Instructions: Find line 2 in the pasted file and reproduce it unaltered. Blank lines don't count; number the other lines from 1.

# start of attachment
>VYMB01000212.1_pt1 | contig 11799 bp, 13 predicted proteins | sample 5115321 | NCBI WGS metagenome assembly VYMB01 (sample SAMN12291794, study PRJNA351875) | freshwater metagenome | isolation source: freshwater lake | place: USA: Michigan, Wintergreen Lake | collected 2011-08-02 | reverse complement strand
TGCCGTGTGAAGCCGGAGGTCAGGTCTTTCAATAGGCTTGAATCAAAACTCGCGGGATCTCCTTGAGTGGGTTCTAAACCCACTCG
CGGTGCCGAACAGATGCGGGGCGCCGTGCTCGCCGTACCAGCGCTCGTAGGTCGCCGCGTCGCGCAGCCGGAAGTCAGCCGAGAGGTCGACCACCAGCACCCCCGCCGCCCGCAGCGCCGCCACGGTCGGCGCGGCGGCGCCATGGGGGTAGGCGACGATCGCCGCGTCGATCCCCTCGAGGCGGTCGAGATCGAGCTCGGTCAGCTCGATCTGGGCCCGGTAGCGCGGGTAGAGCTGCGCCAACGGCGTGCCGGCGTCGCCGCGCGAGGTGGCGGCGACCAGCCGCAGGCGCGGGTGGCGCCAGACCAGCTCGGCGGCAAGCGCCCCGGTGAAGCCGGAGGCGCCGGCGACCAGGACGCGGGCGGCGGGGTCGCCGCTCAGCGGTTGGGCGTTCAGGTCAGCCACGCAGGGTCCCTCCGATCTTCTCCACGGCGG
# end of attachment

TGCCGTGTGAAGCCGGAGGTCAGGTCTTTCAATAGGCTTGAATCAAAACTCGCGGGATCTCCTTGAGTGGGTTCTAAACCCACTCG